The remarks have drawn criticism from conservative bloggers and commentators, but the Monitor said "Carroll did what many hostage experts and past captives would have urged her to do: Give the men who held the power of life and death over her what they wanted."

Carroll has said her kidnappers confined her to a small, soundproof room with frosted, opaque windows.

After a day in seclusion, she left Balad Air Base near Baghdad on Saturday on a plane also carrying several wounded soldiers. Carroll smiled and peered with bemusement through the cockpit window at the dozens of television cameras on the tarmac at Ramstein Air Force Base.

"I'm happy to be here," she said to Col. Kurt Lohide, the U.S. officer who greeted her.

Carroll, who had studied Arabic, attracted a huge amount of sympathy during her ordeal, and a wide variety of groups in the Middle East, including the Islamic militant group Hamas, appealed for her release.

Aside from the short interview aired on Iraqi television upon her release, Carroll had otherwise not shown herself in public prior to her brief appearance Saturday.

The kidnappers, calling themselves the Revenge Brigades, had demanded the release of all female detainees in Iraq by Feb. 26 or Carroll would be killed. U.S. officials did release some female detainees at the time, but said it had nothing to do with the demands.

In the video posted Friday, her abductors said they freed Carroll because "the American government met some of our demands by releasing some of our women from prison."

Also in the video, she called on President Bush to bring American troops home.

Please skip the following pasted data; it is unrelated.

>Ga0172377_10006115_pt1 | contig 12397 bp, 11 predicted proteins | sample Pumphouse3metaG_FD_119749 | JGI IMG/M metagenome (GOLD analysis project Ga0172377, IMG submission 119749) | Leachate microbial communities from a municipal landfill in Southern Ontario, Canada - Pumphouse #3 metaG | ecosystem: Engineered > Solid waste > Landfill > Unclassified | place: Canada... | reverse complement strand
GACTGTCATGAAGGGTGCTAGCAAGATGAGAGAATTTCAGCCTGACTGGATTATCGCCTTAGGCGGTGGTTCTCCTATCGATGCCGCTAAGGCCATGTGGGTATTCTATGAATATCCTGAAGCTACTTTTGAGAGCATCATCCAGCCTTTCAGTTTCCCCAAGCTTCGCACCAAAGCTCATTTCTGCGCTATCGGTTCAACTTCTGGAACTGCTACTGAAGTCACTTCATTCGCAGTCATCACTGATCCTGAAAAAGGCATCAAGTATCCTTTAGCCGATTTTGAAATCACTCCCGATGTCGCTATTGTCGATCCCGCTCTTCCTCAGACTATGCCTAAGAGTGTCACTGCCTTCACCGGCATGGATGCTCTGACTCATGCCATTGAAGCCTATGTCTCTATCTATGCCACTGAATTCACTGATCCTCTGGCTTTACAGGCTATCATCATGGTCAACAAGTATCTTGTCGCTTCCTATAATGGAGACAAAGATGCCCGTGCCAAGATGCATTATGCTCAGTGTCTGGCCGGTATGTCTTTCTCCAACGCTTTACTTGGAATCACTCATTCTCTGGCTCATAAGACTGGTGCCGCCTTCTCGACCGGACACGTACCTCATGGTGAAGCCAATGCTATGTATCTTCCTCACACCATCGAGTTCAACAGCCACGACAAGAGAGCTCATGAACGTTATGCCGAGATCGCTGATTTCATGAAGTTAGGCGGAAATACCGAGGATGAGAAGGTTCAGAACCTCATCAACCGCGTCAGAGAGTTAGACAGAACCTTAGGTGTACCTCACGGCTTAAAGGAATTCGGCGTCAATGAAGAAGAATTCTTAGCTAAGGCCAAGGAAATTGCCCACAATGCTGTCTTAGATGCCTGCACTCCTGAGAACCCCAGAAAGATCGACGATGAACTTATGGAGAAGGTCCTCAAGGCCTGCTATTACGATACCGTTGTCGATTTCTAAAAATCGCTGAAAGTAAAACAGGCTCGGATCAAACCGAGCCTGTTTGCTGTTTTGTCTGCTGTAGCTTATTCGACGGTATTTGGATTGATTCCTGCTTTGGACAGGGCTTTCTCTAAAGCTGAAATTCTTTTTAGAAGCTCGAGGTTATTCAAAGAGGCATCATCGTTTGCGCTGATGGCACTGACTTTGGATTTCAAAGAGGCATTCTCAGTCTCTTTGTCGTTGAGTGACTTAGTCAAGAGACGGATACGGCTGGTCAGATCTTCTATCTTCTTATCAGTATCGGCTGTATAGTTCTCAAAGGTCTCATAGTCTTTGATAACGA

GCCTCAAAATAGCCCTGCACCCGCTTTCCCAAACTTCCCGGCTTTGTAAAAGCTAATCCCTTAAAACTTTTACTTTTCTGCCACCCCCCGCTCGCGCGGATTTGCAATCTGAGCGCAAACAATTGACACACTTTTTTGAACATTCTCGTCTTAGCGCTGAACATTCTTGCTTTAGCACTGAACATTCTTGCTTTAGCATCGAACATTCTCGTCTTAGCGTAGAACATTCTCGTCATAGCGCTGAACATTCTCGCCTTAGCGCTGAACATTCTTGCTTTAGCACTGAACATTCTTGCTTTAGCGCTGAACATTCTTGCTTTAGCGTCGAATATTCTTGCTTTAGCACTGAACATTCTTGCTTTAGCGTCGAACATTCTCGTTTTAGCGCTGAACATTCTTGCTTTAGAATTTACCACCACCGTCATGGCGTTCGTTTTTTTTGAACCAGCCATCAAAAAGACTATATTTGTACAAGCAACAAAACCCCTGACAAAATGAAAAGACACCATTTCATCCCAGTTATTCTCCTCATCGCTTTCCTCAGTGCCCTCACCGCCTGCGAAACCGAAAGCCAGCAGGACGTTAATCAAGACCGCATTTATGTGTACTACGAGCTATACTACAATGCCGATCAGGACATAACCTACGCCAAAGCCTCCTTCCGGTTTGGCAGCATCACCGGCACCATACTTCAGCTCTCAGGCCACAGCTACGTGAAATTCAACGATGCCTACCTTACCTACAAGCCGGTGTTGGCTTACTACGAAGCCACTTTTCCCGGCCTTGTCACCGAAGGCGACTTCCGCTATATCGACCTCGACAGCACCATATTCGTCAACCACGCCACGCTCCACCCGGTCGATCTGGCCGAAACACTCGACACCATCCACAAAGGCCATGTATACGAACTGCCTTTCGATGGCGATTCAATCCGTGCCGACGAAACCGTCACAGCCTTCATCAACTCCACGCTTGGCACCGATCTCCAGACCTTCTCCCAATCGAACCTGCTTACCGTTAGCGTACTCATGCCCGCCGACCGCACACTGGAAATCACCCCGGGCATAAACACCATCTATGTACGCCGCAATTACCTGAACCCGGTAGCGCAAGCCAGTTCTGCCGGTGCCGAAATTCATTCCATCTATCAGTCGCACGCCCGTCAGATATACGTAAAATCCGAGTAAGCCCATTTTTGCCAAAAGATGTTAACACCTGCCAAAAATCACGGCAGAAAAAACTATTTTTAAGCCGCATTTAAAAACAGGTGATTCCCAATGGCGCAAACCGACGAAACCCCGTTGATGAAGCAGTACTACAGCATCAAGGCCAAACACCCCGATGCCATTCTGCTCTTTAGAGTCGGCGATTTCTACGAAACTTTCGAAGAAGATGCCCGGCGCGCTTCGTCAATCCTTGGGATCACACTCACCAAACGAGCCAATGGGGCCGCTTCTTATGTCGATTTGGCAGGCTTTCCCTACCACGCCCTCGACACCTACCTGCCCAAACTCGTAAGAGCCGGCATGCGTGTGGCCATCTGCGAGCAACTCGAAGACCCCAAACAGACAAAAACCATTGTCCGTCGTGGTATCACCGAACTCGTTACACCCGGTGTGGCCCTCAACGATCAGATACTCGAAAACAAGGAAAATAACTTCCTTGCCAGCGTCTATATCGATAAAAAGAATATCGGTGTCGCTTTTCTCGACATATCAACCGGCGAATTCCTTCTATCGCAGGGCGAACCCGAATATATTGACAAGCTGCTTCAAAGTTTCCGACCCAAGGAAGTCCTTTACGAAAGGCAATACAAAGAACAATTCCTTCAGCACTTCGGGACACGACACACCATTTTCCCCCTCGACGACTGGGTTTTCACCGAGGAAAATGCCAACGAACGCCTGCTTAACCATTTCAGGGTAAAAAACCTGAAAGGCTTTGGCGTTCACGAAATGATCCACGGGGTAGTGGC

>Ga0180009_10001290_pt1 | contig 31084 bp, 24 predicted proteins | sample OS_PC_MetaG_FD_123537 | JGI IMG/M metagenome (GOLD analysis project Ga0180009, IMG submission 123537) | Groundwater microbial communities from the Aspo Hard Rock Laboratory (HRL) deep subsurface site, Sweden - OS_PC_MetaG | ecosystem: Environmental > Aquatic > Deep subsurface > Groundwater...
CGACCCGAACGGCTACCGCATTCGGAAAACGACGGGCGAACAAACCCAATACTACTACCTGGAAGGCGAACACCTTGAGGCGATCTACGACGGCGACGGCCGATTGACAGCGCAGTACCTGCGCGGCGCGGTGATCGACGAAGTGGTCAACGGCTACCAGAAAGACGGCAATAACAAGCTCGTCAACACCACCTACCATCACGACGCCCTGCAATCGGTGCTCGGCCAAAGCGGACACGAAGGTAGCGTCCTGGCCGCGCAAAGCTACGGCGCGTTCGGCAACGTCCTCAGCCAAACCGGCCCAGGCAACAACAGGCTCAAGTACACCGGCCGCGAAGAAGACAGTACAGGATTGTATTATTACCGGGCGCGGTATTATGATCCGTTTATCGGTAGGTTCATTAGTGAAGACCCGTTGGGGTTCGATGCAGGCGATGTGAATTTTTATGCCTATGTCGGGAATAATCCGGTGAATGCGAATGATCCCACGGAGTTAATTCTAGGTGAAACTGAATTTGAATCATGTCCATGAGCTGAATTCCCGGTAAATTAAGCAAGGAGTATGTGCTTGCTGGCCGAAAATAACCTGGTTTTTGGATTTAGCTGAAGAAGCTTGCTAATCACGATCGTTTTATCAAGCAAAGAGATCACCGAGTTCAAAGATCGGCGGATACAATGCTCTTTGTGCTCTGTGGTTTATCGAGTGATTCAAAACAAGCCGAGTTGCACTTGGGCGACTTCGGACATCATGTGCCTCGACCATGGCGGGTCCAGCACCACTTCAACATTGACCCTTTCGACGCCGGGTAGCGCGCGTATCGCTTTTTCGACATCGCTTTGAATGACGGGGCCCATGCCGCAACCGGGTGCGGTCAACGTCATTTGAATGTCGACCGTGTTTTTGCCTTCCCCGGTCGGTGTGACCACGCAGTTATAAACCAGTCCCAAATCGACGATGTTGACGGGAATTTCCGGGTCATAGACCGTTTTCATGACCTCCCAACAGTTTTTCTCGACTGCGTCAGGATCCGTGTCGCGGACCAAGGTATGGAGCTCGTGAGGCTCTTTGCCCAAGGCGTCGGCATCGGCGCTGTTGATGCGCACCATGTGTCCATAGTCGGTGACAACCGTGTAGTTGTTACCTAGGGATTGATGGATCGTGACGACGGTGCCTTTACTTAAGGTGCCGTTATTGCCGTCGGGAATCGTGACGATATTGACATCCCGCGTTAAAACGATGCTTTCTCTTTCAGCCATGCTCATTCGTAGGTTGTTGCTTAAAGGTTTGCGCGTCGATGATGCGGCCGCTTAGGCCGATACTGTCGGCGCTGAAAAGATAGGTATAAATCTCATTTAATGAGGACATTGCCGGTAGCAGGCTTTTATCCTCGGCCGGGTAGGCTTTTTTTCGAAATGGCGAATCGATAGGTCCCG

"Tens of thousands ... have lost their lives here because of the occupation," she said in the video. "I think Americans need to think about that and realize day-to-day how difficult life is here."

She said the insurgents were "only trying to defend their country ... to stop an illegal and dangerous and deadly occupation."

In her statement Saturday, however, she condemned her captors, although she did not address the war in Iraq.

"I will not engage in polemics. But let me be clear: I abhor all who kidnap and murder civilians, and my captors are clearly guilty of both crimes," she said.

The Monitor's editor, Richard Bergenheim, said Friday that Carroll's parents told him the video was "conducted under duress."

"When you're making a video and having to recite certain things with three men with machine guns standing over you, you're probably going to say exactly what you're told to say," Bergenheim told ABC television.

Bergenheim said Saturday there were no negotiations that he knew of for Carroll's release and no ransom was paid. The paper hired her a week after she kidnapped.

He said she was on her way home and "her family is just absolutely rejoicing."

It was unclear precisely when Carroll would arrive. According to Richard Walsh, a spokesman for the Massachusetts Port Authority, Carroll was to land at Logan International Airport in Boston late Sunday morning.

In her statement, Carroll thanked those who had helped secure her release and said she wanted time to recover.

"I ask for the time to heal. This has been a taxing 12 weeks for me and for my family," she said. "Please allow us some quiet time alone, together."